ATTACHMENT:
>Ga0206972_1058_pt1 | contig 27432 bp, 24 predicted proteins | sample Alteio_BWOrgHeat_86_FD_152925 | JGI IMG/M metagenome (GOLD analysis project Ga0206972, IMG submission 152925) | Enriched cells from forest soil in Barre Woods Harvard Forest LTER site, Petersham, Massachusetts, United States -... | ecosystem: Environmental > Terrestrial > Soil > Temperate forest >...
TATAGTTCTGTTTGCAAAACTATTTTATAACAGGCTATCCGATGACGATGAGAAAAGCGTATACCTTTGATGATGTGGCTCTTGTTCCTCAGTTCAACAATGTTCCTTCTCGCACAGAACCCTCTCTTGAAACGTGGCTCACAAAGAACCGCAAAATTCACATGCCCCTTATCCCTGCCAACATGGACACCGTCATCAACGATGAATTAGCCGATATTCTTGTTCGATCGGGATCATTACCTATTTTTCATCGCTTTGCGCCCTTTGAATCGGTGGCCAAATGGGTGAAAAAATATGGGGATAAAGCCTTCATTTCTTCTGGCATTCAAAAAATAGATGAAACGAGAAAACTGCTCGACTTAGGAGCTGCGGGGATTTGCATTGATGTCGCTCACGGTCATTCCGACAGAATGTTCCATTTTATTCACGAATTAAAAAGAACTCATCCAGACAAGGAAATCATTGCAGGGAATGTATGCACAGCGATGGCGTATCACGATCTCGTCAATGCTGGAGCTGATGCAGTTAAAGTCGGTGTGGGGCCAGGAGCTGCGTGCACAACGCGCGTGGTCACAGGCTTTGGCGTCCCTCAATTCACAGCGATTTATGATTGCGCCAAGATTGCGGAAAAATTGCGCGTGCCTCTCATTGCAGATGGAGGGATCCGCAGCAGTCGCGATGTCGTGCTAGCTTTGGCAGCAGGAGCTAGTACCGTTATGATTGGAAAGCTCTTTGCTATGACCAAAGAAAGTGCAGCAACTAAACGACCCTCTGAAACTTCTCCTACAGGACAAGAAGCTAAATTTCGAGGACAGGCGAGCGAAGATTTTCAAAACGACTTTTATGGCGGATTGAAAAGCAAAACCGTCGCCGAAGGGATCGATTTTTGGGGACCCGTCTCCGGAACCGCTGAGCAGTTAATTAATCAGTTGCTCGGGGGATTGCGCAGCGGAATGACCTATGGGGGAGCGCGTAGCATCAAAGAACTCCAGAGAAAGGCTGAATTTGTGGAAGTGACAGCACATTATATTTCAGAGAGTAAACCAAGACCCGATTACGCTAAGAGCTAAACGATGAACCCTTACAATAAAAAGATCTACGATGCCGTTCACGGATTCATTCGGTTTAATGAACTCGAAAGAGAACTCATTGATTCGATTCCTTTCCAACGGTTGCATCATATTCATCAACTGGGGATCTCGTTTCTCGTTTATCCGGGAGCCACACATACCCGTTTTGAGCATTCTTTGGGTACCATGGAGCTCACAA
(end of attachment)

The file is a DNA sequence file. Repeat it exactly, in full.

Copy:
>Ga0206972_1058_pt1 | contig 27432 bp, 24 predicted proteins | sample Alteio_BWOrgHeat_86_FD_152925 | JGI IMG/M metagenome (GOLD analysis project Ga0206972, IMG submission 152925) | Enriched cells from forest soil in Barre Woods Harvard Forest LTER site, Petersham, Massachusetts, United States -... | ecosystem: Environmental > Terrestrial > Soil > Temperate forest >...
TATAGTTCTGTTTGCAAAACTATTTTATAACAGGCTATCCGATGACGATGAGAAAAGCGTATACCTTTGATGATGTGGCTCTTGTTCCTCAGTTCAACAATGTTCCTTCTCGCACAGAACCCTCTCTTGAAACGTGGCTCACAAAGAACCGCAAAATTCACATGCCCCTTATCCCTGCCAACATGGACACCGTCATCAACGATGAATTAGCCGATATTCTTGTTCGATCGGGATCATTACCTATTTTTCATCGCTTTGCGCCCTTTGAATCGGTGGCCAAATGGGTGAAAAAATATGGGGATAAAGCCTTCATTTCTTCTGGCATTCAAAAAATAGATGAAACGAGAAAACTGCTCGACTTAGGAGCTGCGGGGATTTGCATTGATGTCGCTCACGGTCATTCCGACAGAATGTTCCATTTTATTCACGAATTAAAAAGAACTCATCCAGACAAGGAAATCATTGCAGGGAATGTATGCACAGCGATGGCGTATCACGATCTCGTCAATGCTGGAGCTGATGCAGTTAAAGTCGGTGTGGGGCCAGGAGCTGCGTGCACAACGCGCGTGGTCACAGGCTTTGGCGTCCCTCAATTCACAGCGATTTATGATTGCGCCAAGATTGCGGAAAAATTGCGCGTGCCTCTCATTGCAGATGGAGGGATCCGCAGCAGTCGCGATGTCGTGCTAGCTTTGGCAGCAGGAGCTAGTACCGTTATGATTGGAAAGCTCTTTGCTATGACCAAAGAAAGTGCAGCAACTAAACGACCCTCTGAAACTTCTCCTACAGGACAAGAAGCTAAATTTCGAGGACAGGCGAGCGAAGATTTTCAAAACGACTTTTATGGCGGATTGAAAAGCAAAACCGTCGCCGAAGGGATCGATTTTTGGGGACCCGTCTCCGGAACCGCTGAGCAGTTAATTAATCAGTTGCTCGGGGGATTGCGCAGCGGAATGACCTATGGGGGAGCGCGTAGCATCAAAGAACTCCAGAGAAAGGCTGAATTTGTGGAAGTGACAGCACATTATATTTCAGAGAGTAAACCAAGACCCGATTACGCTAAGAGCTAAACGATGAACCCTTACAATAAAAAGATCTACGATGCCGTTCACGGATTCATTCGGTTTAATGAACTCGAAAGAGAACTCATTGATTCGATTCCTTTCCAACGGTTGCATCATATTCATCAACTGGGGATCTCGTTTCTCGTTTATCCGGGAGCCACACATACCCGTTTTGAGCATTCTTTGGGTACCATGGAGCTCACAA